The idea, first floated publicly last week by Senate President Mitch Carmichael, R-Jackson, is picking support on both sides of the aisle. Delegate Larry Rowe, D-Kanawha, said during the panel he plans to introduce a similar plan to create a scholarship program that would make community college free for West Virginians.

Rowe’s plan, which he said he’d like to call the Hope Scholarship, would be similar to the Promise Scholarship in requiring students to meet certain and standardized testing requirements.

“I think the Promise Scholarship has transformed [West Virginia University] into a top-level institution, because it’s kept the top students in the state,” Rowe, a member of the House education committee, said. “In terms of what we’re talking about now with the Hope Scholarship, it’s really making it possible for the average, regular student who is going to be kind to their community and isn’t going to leave.”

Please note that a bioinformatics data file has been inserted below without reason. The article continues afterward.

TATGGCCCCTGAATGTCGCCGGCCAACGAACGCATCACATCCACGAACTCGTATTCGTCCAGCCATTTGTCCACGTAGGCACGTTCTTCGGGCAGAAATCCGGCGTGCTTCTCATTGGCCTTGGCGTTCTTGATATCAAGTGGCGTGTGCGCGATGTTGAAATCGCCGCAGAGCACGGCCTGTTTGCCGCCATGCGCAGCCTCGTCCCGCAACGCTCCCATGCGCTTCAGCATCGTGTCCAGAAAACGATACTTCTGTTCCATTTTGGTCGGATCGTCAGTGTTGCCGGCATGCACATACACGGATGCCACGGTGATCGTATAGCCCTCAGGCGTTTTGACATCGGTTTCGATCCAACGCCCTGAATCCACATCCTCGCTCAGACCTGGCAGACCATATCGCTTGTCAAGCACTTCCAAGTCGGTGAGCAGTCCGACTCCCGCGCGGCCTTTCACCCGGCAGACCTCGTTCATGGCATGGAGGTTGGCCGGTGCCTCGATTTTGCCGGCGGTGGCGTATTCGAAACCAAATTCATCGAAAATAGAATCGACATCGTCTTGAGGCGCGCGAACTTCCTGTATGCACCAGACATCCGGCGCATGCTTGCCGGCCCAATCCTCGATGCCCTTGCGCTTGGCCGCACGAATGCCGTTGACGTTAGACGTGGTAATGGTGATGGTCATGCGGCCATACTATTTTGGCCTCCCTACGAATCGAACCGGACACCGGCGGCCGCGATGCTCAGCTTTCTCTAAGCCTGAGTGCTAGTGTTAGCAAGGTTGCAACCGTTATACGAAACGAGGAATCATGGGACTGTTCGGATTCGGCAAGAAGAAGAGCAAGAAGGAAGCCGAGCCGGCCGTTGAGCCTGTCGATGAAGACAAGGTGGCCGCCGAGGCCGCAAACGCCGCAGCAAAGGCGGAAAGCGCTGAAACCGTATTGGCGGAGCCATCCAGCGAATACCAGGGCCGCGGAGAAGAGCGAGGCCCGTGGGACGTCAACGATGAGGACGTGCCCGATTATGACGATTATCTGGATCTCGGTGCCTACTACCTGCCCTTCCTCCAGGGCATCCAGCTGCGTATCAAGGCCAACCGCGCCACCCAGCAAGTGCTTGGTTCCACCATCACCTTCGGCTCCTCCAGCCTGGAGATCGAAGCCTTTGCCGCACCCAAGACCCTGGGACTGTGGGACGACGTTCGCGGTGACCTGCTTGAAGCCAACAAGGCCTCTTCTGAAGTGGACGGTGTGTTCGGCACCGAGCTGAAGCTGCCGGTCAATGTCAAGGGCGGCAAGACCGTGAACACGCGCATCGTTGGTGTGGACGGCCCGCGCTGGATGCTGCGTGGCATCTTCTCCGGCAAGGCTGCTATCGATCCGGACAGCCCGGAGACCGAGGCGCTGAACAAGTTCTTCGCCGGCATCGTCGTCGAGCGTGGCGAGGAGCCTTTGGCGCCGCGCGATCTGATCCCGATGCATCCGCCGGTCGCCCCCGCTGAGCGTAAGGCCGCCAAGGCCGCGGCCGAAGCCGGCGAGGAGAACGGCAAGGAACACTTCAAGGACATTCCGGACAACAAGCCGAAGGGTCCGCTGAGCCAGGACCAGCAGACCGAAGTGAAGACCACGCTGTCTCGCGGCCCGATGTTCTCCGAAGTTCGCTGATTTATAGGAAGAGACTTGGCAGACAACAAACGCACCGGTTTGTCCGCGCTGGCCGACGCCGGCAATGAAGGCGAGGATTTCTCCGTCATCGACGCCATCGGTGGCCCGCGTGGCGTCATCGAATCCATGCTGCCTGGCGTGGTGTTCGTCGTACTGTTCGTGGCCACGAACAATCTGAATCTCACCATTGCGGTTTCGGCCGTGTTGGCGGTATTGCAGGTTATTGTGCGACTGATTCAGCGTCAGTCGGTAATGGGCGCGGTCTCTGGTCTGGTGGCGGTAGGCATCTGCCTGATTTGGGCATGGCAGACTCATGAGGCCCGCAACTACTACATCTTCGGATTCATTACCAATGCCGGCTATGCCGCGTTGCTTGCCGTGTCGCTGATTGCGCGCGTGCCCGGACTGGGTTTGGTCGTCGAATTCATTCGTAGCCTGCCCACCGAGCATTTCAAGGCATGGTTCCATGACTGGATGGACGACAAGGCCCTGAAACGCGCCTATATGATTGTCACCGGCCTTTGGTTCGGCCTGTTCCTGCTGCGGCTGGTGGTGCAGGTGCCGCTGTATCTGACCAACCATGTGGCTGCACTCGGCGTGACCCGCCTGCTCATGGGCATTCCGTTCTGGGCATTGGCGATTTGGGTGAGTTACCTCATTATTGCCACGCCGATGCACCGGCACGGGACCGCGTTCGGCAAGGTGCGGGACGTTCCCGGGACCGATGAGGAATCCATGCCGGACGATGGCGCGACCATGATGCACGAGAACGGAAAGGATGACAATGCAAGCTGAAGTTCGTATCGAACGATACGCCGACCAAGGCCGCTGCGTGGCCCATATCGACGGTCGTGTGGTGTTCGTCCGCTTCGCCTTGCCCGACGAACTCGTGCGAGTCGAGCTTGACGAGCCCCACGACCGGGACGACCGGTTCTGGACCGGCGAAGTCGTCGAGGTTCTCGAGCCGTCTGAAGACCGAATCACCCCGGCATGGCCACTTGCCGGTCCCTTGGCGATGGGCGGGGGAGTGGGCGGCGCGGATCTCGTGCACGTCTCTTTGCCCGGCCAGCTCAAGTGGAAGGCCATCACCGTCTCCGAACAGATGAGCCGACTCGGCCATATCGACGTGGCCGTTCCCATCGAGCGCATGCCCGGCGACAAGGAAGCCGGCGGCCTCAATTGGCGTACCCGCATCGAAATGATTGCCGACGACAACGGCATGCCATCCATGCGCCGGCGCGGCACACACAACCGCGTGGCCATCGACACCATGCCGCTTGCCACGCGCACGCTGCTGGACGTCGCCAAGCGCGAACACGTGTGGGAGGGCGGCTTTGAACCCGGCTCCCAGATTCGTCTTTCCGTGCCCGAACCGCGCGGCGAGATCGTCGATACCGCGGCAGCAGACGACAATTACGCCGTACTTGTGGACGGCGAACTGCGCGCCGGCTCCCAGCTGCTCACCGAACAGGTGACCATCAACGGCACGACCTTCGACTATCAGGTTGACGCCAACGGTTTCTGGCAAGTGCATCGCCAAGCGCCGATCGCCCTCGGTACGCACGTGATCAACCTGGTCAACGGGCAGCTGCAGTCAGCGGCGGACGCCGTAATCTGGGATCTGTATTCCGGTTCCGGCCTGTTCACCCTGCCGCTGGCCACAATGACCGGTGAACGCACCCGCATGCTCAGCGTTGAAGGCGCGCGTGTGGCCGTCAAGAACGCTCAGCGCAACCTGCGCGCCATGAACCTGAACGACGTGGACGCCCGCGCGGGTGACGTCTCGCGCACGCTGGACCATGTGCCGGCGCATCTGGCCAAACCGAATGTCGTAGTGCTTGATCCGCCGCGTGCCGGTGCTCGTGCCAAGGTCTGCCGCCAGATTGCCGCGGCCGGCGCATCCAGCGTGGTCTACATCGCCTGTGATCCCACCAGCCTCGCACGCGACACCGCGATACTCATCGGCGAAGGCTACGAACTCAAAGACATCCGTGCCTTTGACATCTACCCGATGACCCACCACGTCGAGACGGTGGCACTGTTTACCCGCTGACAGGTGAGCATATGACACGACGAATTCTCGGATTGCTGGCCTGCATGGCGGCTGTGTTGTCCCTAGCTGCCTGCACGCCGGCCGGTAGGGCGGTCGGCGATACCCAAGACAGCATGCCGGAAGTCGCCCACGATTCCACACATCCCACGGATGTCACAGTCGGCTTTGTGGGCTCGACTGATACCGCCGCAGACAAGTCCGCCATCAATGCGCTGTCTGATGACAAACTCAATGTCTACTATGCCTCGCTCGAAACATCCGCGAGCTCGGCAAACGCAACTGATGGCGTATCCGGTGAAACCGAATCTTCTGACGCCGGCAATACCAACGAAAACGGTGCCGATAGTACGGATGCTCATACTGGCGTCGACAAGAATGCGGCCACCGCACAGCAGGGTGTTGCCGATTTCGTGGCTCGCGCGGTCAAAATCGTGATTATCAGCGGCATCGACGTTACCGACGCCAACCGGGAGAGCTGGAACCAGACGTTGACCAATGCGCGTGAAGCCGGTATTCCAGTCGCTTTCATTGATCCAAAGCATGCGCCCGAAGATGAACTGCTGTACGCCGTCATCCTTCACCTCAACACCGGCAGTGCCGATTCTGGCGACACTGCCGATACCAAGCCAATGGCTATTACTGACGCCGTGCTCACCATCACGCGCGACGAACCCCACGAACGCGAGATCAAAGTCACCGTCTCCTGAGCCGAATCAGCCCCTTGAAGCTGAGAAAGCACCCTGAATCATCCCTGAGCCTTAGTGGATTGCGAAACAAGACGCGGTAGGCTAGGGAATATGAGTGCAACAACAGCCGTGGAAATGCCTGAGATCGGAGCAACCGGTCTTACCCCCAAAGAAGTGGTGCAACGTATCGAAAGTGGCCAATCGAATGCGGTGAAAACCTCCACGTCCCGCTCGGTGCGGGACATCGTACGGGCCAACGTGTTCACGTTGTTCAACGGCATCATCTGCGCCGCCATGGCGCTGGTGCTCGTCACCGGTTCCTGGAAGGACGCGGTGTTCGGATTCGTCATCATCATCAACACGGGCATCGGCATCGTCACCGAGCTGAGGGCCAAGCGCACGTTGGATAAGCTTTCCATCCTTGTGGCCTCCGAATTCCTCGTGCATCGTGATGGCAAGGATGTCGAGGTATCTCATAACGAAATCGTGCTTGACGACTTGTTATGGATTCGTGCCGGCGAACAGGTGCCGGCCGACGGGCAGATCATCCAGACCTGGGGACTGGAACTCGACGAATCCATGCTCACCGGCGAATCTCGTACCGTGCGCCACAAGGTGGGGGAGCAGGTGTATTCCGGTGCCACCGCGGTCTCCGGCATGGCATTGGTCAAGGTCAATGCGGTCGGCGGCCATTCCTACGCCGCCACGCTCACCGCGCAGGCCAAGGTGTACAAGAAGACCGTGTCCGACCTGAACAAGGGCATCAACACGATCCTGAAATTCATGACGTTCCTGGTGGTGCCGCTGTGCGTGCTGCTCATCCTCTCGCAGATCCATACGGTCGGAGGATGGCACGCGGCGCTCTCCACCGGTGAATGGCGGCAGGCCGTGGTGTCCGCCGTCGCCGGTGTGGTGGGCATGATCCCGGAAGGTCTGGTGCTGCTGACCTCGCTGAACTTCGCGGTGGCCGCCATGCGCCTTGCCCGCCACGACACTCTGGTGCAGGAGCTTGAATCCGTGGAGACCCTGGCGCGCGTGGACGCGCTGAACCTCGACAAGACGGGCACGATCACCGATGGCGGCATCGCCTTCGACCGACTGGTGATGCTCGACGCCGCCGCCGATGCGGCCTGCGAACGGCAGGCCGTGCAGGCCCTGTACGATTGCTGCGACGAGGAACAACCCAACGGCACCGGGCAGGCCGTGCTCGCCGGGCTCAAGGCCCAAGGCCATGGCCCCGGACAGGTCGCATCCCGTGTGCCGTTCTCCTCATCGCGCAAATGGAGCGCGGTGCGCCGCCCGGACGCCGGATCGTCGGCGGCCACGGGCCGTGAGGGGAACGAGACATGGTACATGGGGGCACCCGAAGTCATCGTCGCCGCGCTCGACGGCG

Students who receive the scholarship under the plan Rowe is proposing would need at minimum a 2.5 GPA and a score of 16 on the ACT. Rowe did not say Friday how high a student would need to score on the SAT, West Virginia’s new standardized test for juniors in high school.

Rowe’s threshold would be less than the Promise, which has a 3.0 GPA requirement and a score of 22 on the ACT or 1100 on the SAT.

Still, students who would hypothetically come into community college on the lower end of Rowe’s threshold would need to take several remedial courses to be prepared for entry-level college courses, according to state standards.

Rowe said he wants the program to be particularly beneficial to non-traditional college students — adults who might have lost their job and want to go back to school. …

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